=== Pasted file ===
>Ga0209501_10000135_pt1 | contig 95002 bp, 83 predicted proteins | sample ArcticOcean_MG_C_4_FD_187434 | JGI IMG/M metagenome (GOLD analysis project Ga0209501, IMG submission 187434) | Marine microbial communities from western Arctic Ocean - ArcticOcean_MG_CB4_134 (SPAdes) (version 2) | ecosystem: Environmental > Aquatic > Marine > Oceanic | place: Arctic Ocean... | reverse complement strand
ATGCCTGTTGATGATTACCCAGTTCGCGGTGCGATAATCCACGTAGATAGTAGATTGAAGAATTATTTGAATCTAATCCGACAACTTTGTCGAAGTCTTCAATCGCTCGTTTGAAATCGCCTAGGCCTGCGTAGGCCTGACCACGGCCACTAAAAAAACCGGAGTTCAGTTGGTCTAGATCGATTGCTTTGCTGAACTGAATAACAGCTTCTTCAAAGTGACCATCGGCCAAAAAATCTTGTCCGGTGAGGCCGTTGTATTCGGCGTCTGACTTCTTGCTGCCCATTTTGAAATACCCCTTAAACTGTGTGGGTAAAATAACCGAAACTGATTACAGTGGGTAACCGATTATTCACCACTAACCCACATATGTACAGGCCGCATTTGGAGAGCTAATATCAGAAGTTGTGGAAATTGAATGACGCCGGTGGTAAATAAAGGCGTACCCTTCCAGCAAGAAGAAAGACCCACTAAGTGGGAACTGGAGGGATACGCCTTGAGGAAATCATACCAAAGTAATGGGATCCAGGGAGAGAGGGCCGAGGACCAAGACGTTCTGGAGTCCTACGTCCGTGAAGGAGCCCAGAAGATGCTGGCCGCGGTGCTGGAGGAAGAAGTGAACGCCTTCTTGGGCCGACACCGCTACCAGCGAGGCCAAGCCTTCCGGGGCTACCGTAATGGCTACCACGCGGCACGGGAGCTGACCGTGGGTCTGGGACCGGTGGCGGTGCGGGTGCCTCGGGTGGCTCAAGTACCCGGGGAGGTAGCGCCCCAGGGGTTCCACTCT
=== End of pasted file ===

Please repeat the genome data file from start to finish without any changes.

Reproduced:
>Ga0209501_10000135_pt1 | contig 95002 bp, 83 predicted proteins | sample ArcticOcean_MG_C_4_FD_187434 | JGI IMG/M metagenome (GOLD analysis project Ga0209501, IMG submission 187434) | Marine microbial communities from western Arctic Ocean - ArcticOcean_MG_CB4_134 (SPAdes) (version 2) | ecosystem: Environmental > Aquatic > Marine > Oceanic | place: Arctic Ocean... | reverse complement strand
ATGCCTGTTGATGATTACCCAGTTCGCGGTGCGATAATCCACGTAGATAGTAGATTGAAGAATTATTTGAATCTAATCCGACAACTTTGTCGAAGTCTTCAATCGCTCGTTTGAAATCGCCTAGGCCTGCGTAGGCCTGACCACGGCCACTAAAAAAACCGGAGTTCAGTTGGTCTAGATCGATTGCTTTGCTGAACTGAATAACAGCTTCTTCAAAGTGACCATCGGCCAAAAAATCTTGTCCGGTGAGGCCGTTGTATTCGGCGTCTGACTTCTTGCTGCCCATTTTGAAATACCCCTTAAACTGTGTGGGTAAAATAACCGAAACTGATTACAGTGGGTAACCGATTATTCACCACTAACCCACATATGTACAGGCCGCATTTGGAGAGCTAATATCAGAAGTTGTGGAAATTGAATGACGCCGGTGGTAAATAAAGGCGTACCCTTCCAGCAAGAAGAAAGACCCACTAAGTGGGAACTGGAGGGATACGCCTTGAGGAAATCATACCAAAGTAATGGGATCCAGGGAGAGAGGGCCGAGGACCAAGACGTTCTGGAGTCCTACGTCCGTGAAGGAGCCCAGAAGATGCTGGCCGCGGTGCTGGAGGAAGAAGTGAACGCCTTCTTGGGCCGACACCGCTACCAGCGAGGCCAAGCCTTCCGGGGCTACCGTAATGGCTACCACGCGGCACGGGAGCTGACCGTGGGTCTGGGACCGGTGGCGGTGCGGGTGCCTCGGGTGGCTCAAGTACCCGGGGAGGTAGCGCCCCAGGGGTTCCACTCT